Janet Yellen has tried to head off an economic report that may confirm that the American economy is contracting

US Treasury Secretary Janet Yellen has denied that the American economy is in recession, even though a report this week may confirm it by the most common definition, saying the nation is instead going through a “necessary and appropriate” slowdown.

Yellen defended President Joe Biden’s economic policies in an NBC News interview on Sunday, arguing that a negative GDP report won’t mean that the world’s largest economy is in recession. The report is scheduled for release on Thursday and, following first-quarter contraction at an annual rate of 1.6%, the latest data may confirm that the economy is shrinking.

Two straight quarters of economic contraction is typically viewed as a recession, Yellen acknowledged, but she tried to reframe how the trend should be defined. “We could see that happen, and that will be closely watched, but I do want to emphasize: What a recession really means is a broad-based contraction in the economy,” she told host Chuck Todd. “Even if that number is negative, we are not in a recession now. I would warn that we should be not characterizing that as a recession.”

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Yellen, who chaired the US Federal Reserve Bank until then-President Donald Trump declined to appoint her to a second term in 2017, argued that because of strong job growth and other favorable data points, the economy isn’t in a broad-based decline. However, Todd pointed out that unemployment claims are rising and business activity is slowing, which he suggested might be signs of a coming recession.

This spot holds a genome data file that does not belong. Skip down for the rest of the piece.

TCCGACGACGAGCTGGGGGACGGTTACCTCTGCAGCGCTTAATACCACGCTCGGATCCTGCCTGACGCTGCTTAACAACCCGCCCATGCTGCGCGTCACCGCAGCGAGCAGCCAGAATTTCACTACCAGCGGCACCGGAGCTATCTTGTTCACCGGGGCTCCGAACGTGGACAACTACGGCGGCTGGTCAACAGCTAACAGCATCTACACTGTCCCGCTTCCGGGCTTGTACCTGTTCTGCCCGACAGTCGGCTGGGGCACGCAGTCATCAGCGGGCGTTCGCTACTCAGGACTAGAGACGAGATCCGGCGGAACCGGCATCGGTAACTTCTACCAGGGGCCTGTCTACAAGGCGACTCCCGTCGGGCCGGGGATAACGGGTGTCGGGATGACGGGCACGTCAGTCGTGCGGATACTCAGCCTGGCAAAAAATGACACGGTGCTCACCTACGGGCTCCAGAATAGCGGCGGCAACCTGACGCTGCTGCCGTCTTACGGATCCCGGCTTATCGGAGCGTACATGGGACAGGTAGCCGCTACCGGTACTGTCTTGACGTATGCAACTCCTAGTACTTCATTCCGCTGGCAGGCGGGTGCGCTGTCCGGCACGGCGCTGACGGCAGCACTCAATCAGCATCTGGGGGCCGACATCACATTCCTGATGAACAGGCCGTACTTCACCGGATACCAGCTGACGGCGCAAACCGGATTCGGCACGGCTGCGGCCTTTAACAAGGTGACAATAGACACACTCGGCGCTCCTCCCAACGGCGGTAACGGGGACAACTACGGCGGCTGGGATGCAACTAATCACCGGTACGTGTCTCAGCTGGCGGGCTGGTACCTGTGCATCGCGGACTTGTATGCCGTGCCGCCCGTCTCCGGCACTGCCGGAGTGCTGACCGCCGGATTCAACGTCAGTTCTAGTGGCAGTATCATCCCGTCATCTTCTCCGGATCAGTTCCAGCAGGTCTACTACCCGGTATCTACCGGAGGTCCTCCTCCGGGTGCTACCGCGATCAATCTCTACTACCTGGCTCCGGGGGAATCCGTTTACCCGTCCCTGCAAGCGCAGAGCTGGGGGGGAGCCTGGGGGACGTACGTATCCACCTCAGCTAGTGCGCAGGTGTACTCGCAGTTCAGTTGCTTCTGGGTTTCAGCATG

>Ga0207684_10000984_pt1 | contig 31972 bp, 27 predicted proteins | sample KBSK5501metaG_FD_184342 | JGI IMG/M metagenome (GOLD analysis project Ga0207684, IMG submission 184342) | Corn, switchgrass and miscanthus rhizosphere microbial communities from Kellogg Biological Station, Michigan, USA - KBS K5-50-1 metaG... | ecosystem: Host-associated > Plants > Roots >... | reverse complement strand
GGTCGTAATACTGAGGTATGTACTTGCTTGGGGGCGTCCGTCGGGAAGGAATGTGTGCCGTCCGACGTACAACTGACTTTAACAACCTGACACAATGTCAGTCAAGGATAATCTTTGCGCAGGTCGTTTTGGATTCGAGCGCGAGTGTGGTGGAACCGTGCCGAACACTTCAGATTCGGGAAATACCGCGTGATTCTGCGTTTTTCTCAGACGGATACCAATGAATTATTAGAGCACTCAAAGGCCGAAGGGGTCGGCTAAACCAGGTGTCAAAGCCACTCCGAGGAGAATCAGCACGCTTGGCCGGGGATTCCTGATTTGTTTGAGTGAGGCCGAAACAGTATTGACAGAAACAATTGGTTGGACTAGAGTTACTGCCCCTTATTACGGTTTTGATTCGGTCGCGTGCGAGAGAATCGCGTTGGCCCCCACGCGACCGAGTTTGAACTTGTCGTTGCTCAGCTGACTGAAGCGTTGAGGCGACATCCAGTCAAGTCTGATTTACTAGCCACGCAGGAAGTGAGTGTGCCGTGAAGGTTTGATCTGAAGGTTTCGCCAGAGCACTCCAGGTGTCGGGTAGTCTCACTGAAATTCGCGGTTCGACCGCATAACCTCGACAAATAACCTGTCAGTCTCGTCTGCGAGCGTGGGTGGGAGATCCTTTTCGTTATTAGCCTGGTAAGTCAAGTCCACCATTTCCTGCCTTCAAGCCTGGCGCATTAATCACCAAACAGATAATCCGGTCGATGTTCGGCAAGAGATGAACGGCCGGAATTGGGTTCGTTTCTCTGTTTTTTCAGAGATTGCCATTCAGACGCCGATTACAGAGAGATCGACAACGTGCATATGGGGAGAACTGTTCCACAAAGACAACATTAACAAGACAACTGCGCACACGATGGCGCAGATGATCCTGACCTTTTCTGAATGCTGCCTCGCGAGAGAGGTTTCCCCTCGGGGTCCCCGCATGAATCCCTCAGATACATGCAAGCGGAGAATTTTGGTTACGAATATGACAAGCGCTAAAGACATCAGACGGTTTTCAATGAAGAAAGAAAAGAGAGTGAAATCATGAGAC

“This is not an economy that’s in recession, but we’re in a period of transition in which growth is slowing, and that’s necessary and appropriate,” Yellen said. “We need to be growing at a steady and sustainable pace, so there is a slowdown, and businesses can see that. And that’s appropriate, given that people now have jobs and we have a strong labor market.”

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The Treasury secretary acknowledged that inflation is “way too high” – it’s at the highest rate in more than 40 years, in fact – but she expressed confidence that actions by the Federal Reserve and Biden’s policies will bring prices under control. “I’m not saying that we will definitely avoid a recession, but I think there’s a path that keeps the labor market strong and brings inflation down,” she said.

Yellen said the Russia-Ukraine conflict could push oil prices even higher. She added that she’s working with US allies to cap the prices that Russia is paid for oil, but when the next round of European Union sanctions goes into effect in December, Moscow could take some of its supplies off the market.

The US is seeing slowing economic growth and will likely experience weaker job creation in the months ahead, Yellen said. “But I don’t think that’s a recession,” she insisted. “A recession is broad-based weakness in the economy. We’re not seeing that now, and I absolutely don’t think that’s necessary.”


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